Small and midsized retailers hold their own
Nonetheless, Amazon is far from the only ecommerce story: Most other Top 1000 retailers are growing as well.
Within the 2020 Top 1000, 594 retailers increased their online sales by 15.1% or more in 2019 over 2018—at least as much as the 15.1% overall growth of online retail sales in North America. And 280 Top 1000 merchants increased web sales by more than 20%.
Nor is size a strong predictor of online growth. While the 100 largest retailers in the Top 1000 account for the bulk of online sales, smaller competitors are holding their ground.
The retailers ranked Nos. 1-100 accounted for 83.5% of Top 1000 global ecommerce sales in 2019, essentially unchanged from 2018. Take away Amazon, and the remaining 99 big companies generated 49.8% of Top 1000 sales, down slightly from 50.5% a year earlier.
However, the fastest growth was concentrated among mid-tier companies, with the retailers ranked Nos. 301-400 collectively growing by 17.4% in 2019 and the larger group of mid-tier merchants ranked Nos. 301-500 increasing sales by 17.0%. That’s compared to 16.2% for the Top 1000 as a whole. There was also rapid growth among the 71 digitally native brands in the Top 1000, which collectively increased their web sales by 26.5% in 2019 and registered a 5-year compound annual growth rate of 41.2%.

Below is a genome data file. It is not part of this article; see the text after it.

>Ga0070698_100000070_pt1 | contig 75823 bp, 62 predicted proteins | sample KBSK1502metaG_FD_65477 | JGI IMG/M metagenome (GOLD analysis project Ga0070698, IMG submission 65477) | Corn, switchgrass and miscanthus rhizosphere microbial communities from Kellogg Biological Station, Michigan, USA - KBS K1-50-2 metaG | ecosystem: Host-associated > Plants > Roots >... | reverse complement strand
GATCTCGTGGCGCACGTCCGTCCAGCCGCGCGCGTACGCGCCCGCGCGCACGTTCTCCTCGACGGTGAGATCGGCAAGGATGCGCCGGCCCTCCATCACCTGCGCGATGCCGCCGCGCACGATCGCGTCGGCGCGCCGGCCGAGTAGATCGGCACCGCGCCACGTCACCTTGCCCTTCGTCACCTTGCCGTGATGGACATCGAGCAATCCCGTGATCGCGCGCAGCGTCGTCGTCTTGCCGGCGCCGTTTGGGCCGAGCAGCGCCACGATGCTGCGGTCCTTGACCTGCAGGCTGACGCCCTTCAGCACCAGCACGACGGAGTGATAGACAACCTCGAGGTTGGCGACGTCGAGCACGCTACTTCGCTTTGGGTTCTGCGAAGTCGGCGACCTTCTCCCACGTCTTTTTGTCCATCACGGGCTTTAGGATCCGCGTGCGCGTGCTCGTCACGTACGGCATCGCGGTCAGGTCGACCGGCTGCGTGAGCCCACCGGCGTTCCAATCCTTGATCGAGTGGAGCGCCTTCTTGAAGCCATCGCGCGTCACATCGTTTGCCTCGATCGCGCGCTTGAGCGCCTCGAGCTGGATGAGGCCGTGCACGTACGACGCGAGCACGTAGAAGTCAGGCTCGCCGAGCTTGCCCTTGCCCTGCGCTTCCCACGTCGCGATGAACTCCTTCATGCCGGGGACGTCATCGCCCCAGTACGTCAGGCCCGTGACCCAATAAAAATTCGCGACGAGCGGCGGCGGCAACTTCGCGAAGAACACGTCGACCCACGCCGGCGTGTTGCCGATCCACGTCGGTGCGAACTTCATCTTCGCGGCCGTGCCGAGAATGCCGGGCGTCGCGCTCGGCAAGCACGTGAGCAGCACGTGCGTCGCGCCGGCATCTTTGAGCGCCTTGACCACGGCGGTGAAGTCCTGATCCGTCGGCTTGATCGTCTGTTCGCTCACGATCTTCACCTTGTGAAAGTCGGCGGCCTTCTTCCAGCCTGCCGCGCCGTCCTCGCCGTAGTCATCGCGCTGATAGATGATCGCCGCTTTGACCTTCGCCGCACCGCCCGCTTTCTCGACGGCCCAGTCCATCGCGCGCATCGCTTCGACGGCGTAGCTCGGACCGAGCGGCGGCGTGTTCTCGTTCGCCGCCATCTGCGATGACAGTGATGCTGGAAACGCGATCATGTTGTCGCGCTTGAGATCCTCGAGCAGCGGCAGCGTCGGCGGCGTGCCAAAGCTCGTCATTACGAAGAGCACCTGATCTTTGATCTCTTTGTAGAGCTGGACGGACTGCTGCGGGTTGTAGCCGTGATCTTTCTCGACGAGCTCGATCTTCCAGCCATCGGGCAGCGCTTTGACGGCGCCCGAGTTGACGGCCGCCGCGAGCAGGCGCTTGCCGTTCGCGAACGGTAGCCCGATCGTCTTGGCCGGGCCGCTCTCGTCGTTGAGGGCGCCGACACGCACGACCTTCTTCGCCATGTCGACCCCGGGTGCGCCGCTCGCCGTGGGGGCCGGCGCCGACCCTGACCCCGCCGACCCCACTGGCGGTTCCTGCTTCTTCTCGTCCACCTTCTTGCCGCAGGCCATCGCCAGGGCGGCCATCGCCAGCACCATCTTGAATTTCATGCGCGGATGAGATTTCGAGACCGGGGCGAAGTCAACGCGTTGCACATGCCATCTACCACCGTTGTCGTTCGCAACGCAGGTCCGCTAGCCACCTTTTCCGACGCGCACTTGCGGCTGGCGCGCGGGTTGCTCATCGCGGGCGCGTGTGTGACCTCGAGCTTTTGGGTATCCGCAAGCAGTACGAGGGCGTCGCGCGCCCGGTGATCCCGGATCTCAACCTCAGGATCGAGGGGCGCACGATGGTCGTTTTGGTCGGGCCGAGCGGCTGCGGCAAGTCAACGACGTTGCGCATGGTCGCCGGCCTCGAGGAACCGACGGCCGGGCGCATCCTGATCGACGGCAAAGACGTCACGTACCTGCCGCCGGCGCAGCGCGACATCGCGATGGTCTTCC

The bottom half of the Top 1000, or retailers ranked between 501 and 1000, grew by 15.2%. That is slower than the 16.3% growth of the Top 500, but exceeded the 14.8% year-over-year increase of the retailers ranked Nos. 2-500—in other words, the Top 500 without Amazon.
The 208-page 2020 Digital Commerce 360 Top 1000 report provides a wealth of detail about North America’s online retailers and ecommerce trends. The report includes:
- More than 40 charts breaking down Top 1000 sales and ecommerce trends
- Detailed analysis of growth by merchant type and by merchandise category
- Benchmark data on such key metrics as conversion rate and average order value by merchant type and merchandise category
- A chapter analyzing six ways the coronavirus outbreak is likely to impact ecommerce
- Charts comparing the growth of online versus total retail in the United States over the past decade plus a look at how Canada and Mexico have impacted the North American retail landscape in the last couple of years
- Data showing Amazon’s growth over the decade, including its own first-party sales and exclusive estimates of Amazon’s gross merchandise value, including sales by marketplace sellers
- Detailed analysis of 71 digitally native brands, showing what they sell, how they sell and their 1-year and 5-year growth
- Growth by size of Top 1000 retailer
- Benchmark data on international shipping, payment methods accepted, loyalty programs, email marketing, paid search spending, source of website traffic, mobile traffic and apps, website visitor activity and free shipping
- Charts detailing Top 1000 bankruptcies and acquisitions
- Analysis of omnichannel services offered by Top 1000 retailers, including in-store pickup of web orders, in-store returns, store inventory lookup and curbside pickup
- Analysis of funding raised by Top 1000 retailers and performance of publicly traded retailers in the Top 1000
This article is based on analysis from the 2020 Digital Commerce 360 Top 1000 report. This report is available for free to Digital Commerce 360’s Gold and Platinum members and available for others to purchase for $499. View the table of contents for full details on what’s included in the report. You can learn how to purchase the 2020 Top 1000 report here.